Help save Bruce Sterling and Jasmina Tesanovic from US immigration hell!

Bruce Sterling and Jasmina Tesanovic have run into a little trouble with the US immigration people. Because they are "internet people," their marriage has not left the kind of paper-trail that the authorities like to see, and now Jasmina is under threat of deportation. But there's a solution: if you've spent any time with Bruce and Jasmina since their marriage, you can swear out an affidavit to that effect and send it to Bruce before April 15, and save their asses. Bruce doesn't mention it, but other friends of mine who've been through the same thing have benefited from the production of photos of them together, like these two that I took, so you might send those on to Bruce, too.

Surprising news has just arrived for us at our American home address. Although we have been married for four years now, the American Immigration services can't find any paper trail for the two of us.

We have no joint bank account, no insurance accounts and no joint children. The authorities therefore suspect that our marriage is a phony "Green Card marriage," and they would like to have Jasmina deported from the USA.

This is not too entirely surprising a mistake, since we're an Internet couple. By our nature, we just don't generate much paper.

We use electronic banking. Bruce uses American banks, while Jasmina uses Serbian banks. Why would anyone want to make his or her alien spouse use an American or Serbian bank?

There's no reason for us to jointly speculate in American real-estate, since we each already own places to live. No sane European would ever want American health insurance. And so forth.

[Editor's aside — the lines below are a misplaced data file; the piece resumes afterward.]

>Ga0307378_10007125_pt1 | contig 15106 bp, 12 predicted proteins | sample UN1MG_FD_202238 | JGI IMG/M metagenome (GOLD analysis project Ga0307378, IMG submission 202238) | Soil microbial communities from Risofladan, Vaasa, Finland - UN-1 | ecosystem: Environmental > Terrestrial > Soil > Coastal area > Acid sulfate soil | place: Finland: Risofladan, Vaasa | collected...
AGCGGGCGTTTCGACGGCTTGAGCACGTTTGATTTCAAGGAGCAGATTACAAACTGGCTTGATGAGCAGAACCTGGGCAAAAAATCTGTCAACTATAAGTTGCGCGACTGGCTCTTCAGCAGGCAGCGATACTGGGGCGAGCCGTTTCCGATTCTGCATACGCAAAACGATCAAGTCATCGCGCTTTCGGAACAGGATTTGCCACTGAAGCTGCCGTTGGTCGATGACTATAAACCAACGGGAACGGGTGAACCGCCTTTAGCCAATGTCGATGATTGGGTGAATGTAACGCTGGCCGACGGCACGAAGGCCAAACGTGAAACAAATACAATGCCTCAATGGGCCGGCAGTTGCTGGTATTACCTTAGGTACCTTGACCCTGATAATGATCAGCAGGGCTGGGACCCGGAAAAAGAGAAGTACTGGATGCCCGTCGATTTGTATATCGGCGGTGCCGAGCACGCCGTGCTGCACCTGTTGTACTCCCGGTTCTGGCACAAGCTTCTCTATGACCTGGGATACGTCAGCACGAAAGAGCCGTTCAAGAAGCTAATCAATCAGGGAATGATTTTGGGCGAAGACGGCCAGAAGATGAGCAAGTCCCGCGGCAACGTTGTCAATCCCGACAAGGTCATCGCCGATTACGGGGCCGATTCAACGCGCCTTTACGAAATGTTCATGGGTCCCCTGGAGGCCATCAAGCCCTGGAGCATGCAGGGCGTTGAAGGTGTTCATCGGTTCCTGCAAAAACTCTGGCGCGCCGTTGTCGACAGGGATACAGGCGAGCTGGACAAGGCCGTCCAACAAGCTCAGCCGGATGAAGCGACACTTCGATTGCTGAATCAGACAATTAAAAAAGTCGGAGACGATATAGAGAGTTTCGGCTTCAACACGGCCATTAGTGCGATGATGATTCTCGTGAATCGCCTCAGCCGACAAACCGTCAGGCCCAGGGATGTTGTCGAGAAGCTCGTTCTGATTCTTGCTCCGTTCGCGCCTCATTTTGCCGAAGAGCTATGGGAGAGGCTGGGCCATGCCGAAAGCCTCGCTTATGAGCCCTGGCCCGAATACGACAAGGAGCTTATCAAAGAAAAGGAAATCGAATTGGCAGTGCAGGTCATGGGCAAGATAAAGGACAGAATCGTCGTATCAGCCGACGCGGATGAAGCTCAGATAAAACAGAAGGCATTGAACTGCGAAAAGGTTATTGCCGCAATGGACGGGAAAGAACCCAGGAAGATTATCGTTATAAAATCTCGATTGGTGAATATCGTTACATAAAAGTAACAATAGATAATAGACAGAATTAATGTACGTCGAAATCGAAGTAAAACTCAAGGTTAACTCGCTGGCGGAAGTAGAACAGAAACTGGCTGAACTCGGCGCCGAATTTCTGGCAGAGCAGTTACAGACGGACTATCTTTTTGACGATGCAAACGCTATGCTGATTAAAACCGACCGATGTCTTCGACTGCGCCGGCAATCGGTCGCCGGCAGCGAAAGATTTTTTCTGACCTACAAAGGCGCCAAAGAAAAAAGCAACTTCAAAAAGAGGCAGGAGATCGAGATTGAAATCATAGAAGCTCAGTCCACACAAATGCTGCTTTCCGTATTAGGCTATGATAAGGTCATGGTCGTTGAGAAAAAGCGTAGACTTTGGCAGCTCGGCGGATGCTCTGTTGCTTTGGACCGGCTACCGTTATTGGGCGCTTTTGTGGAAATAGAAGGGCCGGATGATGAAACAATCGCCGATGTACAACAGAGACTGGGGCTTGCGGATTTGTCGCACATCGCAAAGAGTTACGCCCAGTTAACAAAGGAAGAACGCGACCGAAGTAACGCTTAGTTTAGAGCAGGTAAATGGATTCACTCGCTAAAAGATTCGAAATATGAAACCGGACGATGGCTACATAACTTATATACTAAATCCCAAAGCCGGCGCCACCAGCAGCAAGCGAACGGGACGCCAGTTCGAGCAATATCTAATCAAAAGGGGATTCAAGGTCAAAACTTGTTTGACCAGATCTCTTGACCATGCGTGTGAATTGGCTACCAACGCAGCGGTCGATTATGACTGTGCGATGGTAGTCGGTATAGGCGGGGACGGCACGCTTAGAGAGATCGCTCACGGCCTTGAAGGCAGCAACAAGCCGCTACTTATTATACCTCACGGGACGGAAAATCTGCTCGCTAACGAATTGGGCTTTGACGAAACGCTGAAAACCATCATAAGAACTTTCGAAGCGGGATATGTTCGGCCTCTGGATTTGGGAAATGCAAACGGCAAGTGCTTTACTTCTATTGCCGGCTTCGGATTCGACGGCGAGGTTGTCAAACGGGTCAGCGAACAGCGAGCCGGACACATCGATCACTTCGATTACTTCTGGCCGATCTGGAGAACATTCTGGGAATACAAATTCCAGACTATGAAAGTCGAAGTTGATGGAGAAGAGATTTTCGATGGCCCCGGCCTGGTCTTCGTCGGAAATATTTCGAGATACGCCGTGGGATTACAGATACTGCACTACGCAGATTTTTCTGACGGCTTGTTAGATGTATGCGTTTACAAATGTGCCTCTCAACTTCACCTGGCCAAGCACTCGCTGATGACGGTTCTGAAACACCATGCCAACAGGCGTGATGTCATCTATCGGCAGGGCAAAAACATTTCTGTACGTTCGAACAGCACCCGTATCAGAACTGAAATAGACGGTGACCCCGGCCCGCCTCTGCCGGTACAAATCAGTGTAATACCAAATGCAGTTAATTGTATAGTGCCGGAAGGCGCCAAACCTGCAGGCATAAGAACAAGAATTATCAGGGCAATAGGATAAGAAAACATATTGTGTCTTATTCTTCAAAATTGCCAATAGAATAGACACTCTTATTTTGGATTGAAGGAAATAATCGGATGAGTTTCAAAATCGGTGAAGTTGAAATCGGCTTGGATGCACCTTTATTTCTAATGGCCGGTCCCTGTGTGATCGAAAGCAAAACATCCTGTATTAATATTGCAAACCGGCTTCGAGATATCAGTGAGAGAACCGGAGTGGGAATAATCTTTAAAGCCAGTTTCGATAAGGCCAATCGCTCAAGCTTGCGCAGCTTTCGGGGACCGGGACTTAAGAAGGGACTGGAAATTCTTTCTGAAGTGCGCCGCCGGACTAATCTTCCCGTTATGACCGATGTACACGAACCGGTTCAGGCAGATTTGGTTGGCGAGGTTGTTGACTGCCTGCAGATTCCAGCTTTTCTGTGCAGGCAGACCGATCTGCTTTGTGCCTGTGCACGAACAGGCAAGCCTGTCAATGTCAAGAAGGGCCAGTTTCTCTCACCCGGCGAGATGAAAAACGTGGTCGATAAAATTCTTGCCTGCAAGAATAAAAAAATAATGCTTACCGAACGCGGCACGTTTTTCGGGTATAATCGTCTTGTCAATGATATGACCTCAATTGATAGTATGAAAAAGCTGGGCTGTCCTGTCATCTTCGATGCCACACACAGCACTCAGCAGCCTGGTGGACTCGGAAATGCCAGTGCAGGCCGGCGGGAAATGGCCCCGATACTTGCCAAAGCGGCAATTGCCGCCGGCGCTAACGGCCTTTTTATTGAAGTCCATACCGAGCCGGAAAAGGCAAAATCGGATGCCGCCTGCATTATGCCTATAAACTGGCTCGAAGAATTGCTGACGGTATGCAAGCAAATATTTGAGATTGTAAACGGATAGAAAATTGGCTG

Like a lot of geek couples, we live out of our cellphones and laptops. Furniture, wedding china, massive home improvement loans: we don't even go there. We have a light material footprint that'll generally fit onto a couple of rollaboards.

We're nevertheless a genuine married couple. Any reasonable Internet person would recognize this fact in two minutes...

We must therefore implore your help. Have you ever witnessed the two of us hanging around together? Were you convinced that we're the real deal, spouse-wise? Do you have solemn, impressive, legal-looking letterhead? For instance, are you some kind of American federal agent yourself? Lord knows we know some.

If so, then, please -- write us a testament to that effect. It's meant for the American authorities, and will be using your own letterhead. Please tell them we are, indeed, a "bona fide marriage." You are talking to the "UNITED STATES CITIZENSHIP AND IMMIGRATION SERVICES" in Vermont, USA. Our lawyer will see to it that they get it.

Bruce Sterling and Jasmina Tesanovic Request Your Moral Support

Our Immigration Lawyer Suggests This Template



  1. I wish both of you the best of luck and am astounded that US immigration can be so pig headed about the entire thing

  2. As far as I know, in France you can prove what they call “community of life” by presenting years of utility and internet bills with both names on it. An appartment renting contract with both names is also an good evidence. Proving that both spouses have been sharing home is enough for French immigration. Maybe this could help defend their case. Good luck to them, administrations are Brazil-like these days.

  3. Interesting that the template seems to rest on the fact that the marriage is based on “love”. Surely there might be other, valid (i.e. non-green-card-focused) reasons for getting married.

  4. I realize that in a vacuum, two rational people may decide that it’s better to have a low impact marriage, but this is not a vacuum. As I am sure their immigration lawyer told them when they applied for her green card, there is a very real purpose to having joint bank accounts and other indicia of marriage, namely, convincing the BCIS that their marriage is legitimate. I find it really hard to be sympathetic to them.

  5. Let me start out by saying I have no reason to doubt anything Bruce Sterling said, and if I had any documentation of him and his lovely wife Jasmina together, I’d eagerly supply it, but I have none.

    Having said that, if you met someone, and said this is my wife, but we don’t have a joint home, no joint bank account, no children, and no material assets to speak of (furniture, etc.), your first reaction might be are they getting ready for divorce?

    It’s not fair, and it reflects an “older” way of thinking about marriages and relationships, but I think it is pretty common.